Sometimes it's hard to imagine how things move on Earth. There is so much going on! People walking, cars driving, clouds floating, cats running, rocks falling. It can be a lot to take in. So for this next lesson I am going to erase it all. Wshh, wshh, wsssshhhhhhhhh . . .
There. Now you and I are standing in an empty world. We can look at just one part of motion without anything else bugging us.
Your eyes are in your head. They see how things move, as they come closer to you and as they move farther away. When we watch things move, we need a point that does not move so we can see how far the thing moves. A reference point
is a fixed place from where you can observe movement. Watch me run far away. Now watch me run back. It would be very hard to tell how much I had moved if you were running around too. For this next part, I will draw a skateboard for myself. Oh, you want to ride the skateboard? Be my guest. I guess I'll just stand here.
It's a simple question. Where are the brakes on this thing?
You ride every which way on the skateboard, going in circles, doing tricks. As you ride around, you move from place to place. When we talk about where something is, we are talking about its position. Position
means location, or where you can find something. As you move from place to place, we can say you change your position. It's good to know where you are just in case you are on train tracks and a train is coming. This would be a good time to change your position. Or say you are lost in the woods. Knowing where you are can help you find your way home. But we do not need to worry about this in the blank world we created. Just look around and look for the one thing out here. That will be me. Or the skateboard that got away from us.
Do you know what time it is when you see this coming? Time to change position.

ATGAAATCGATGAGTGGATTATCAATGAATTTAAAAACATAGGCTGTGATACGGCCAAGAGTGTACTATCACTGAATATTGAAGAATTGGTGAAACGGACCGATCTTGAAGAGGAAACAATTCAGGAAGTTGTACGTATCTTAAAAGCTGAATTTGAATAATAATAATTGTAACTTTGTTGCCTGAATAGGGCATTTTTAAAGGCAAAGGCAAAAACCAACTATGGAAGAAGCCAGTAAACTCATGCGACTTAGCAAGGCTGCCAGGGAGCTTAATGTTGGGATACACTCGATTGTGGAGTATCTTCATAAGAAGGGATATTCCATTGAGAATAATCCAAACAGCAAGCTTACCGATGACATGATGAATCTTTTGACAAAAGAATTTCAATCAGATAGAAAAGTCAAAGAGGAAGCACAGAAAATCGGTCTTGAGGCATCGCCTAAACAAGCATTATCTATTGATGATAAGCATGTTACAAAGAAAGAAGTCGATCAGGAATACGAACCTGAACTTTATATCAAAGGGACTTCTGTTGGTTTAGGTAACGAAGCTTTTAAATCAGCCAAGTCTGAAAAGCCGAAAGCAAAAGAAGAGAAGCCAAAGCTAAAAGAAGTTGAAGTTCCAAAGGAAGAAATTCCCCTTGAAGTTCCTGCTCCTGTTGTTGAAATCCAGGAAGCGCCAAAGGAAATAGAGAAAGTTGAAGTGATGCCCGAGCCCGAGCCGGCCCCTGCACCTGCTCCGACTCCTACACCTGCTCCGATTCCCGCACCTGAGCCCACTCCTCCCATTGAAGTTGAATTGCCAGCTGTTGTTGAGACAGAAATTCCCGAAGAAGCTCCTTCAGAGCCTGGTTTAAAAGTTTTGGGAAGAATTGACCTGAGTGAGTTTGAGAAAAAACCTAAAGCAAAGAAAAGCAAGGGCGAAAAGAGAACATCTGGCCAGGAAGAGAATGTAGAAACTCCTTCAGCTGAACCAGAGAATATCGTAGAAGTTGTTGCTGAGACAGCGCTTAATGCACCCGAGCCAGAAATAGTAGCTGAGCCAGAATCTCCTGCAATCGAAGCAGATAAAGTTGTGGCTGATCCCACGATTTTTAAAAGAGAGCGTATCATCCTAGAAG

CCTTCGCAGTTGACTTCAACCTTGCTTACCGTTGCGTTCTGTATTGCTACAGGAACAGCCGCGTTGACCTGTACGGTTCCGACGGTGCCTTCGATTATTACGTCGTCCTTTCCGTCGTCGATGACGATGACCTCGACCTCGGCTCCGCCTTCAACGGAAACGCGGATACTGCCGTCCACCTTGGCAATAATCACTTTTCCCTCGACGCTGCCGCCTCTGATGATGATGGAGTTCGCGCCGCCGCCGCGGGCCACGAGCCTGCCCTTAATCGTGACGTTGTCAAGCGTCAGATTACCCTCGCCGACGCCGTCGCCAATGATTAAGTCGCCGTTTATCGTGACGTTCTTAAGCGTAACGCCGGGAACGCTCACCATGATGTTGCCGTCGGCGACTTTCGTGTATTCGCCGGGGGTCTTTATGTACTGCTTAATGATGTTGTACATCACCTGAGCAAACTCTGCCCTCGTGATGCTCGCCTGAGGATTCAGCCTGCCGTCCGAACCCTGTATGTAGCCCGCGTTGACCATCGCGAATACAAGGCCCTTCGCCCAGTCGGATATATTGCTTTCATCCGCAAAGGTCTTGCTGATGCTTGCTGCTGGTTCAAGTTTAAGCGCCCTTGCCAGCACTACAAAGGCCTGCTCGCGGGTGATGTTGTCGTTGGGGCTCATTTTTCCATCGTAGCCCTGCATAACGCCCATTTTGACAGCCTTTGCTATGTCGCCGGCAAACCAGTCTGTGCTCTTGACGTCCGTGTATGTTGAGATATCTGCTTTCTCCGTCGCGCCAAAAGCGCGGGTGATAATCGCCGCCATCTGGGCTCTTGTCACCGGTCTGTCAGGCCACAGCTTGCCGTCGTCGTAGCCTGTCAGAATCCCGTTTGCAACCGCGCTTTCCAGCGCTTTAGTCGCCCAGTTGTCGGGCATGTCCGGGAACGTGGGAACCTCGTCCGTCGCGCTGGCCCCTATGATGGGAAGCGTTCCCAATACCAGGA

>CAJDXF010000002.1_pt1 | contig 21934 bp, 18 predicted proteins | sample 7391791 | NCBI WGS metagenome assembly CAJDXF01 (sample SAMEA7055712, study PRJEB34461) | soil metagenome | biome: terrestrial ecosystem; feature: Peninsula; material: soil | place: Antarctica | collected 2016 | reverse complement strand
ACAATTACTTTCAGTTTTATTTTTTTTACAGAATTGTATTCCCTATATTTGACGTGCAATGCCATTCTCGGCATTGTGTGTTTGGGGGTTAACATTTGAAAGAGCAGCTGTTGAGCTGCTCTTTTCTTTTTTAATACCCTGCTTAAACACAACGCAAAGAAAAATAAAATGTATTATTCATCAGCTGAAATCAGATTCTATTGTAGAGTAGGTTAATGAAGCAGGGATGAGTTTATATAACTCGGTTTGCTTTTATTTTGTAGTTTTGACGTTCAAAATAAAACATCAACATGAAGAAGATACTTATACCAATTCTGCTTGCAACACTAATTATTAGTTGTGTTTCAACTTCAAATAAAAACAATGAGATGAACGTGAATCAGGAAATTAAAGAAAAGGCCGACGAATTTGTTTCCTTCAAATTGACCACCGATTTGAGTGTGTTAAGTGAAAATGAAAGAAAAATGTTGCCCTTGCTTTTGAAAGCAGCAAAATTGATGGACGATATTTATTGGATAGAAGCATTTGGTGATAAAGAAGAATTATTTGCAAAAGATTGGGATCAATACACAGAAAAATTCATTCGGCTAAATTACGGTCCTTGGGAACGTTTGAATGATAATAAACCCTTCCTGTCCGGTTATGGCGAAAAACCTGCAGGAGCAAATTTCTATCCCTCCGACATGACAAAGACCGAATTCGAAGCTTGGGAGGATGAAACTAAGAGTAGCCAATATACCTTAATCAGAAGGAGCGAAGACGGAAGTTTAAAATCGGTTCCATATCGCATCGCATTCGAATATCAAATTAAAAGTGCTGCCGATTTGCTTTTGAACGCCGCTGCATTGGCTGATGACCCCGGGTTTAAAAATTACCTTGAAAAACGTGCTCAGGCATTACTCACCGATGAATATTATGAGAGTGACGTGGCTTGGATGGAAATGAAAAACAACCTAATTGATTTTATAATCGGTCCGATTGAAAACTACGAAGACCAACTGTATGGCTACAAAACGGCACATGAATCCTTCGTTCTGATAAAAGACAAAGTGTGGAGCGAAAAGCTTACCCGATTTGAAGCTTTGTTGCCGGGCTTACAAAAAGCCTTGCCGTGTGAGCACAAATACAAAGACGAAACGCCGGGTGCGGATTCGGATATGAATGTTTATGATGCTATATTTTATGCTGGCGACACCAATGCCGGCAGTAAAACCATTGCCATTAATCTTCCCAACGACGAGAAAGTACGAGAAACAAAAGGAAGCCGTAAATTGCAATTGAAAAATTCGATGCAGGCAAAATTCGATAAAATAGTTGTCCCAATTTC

It's time for you to go crazy on that skateboard. Now I will be the reference point. I will stand still here and watch you move. First, ride as far away as you can. Second, ride back back. In relation
is how something's position compares to our reference point. If you ride far away, you are far away in relation to me. This helps us tell how fast something is moving or how far it has moved, compared to where it started. You can be near. You can be far. Or you can be doing a flip over my head. Just be careful with my head. It would take a long time to draw a hospital.
OK, so maybe that wasn't ALL the way over your head.
It's a lot easier to watch how things move when we erase everything else. When talking about how things move, you will always want a reference point, or one point that holds still. If you know the position of the thing that moves, then you can know where it is in relation to that point that holds still. I did not move, so I could see all of your great skateboard tricks. That worked better than running around myself and making the space between us go really crazy. Speaking of really crazy . . . I guess we should get back to the real world now. Now if you will excuse me, I have got a lot of drawing to do.
Study Physics. "Lesson 9: Relative Motion and Frames of Reference" Study Physics, 2011. <http://www.studyphysics.ca/newnotes/20/unit01_kinematicsdynamics/chp03_kinematics/lesson09.htm